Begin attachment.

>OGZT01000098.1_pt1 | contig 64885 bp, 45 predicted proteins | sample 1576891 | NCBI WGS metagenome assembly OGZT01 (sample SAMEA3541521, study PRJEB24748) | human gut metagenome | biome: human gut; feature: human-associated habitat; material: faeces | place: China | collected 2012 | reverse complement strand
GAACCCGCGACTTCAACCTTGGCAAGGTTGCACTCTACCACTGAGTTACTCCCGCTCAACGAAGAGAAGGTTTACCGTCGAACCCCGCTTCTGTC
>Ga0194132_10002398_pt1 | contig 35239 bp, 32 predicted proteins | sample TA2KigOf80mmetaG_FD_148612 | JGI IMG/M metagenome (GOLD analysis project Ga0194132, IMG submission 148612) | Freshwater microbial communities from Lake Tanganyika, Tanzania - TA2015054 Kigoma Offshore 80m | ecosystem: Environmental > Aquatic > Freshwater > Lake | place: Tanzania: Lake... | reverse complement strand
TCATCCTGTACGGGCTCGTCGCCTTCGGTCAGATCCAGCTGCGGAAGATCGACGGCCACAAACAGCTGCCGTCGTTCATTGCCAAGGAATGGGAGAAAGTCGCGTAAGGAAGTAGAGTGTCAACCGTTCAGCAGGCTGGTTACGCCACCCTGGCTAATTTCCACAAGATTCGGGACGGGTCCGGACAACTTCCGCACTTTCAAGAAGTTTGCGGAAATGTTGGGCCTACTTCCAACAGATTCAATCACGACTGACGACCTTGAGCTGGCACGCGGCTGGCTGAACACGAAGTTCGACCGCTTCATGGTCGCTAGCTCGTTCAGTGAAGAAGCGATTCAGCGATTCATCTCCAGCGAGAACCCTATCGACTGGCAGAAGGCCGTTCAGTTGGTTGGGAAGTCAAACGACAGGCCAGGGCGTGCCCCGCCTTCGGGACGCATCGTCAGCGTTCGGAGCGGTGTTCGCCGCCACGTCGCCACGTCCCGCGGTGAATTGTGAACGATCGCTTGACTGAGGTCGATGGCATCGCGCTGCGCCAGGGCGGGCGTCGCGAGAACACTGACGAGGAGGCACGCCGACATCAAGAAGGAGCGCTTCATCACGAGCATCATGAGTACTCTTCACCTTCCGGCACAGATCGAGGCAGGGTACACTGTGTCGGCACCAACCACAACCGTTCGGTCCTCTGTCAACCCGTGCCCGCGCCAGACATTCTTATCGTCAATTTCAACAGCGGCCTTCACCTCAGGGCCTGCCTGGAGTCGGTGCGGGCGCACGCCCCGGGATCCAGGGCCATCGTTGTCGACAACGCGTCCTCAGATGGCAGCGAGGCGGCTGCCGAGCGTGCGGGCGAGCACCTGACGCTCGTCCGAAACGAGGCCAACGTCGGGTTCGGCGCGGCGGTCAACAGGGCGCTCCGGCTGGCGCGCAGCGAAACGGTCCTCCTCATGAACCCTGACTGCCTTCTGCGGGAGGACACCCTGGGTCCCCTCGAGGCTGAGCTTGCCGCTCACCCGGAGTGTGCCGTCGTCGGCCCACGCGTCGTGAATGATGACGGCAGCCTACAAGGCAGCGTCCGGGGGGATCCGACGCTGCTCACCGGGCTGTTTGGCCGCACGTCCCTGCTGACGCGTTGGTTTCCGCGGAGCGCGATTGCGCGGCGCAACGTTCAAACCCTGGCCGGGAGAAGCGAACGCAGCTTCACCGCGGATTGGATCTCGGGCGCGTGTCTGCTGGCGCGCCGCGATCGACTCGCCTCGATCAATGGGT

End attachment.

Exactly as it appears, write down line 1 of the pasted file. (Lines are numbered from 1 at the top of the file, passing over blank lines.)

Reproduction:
>OGZT01000098.1_pt1 | contig 64885 bp, 45 predicted proteins | sample 1576891 | NCBI WGS metagenome assembly OGZT01 (sample SAMEA3541521, study PRJEB24748) | human gut metagenome | biome: human gut; feature: human-associated habitat; material: faeces | place: China | collected 2012 | reverse complement strand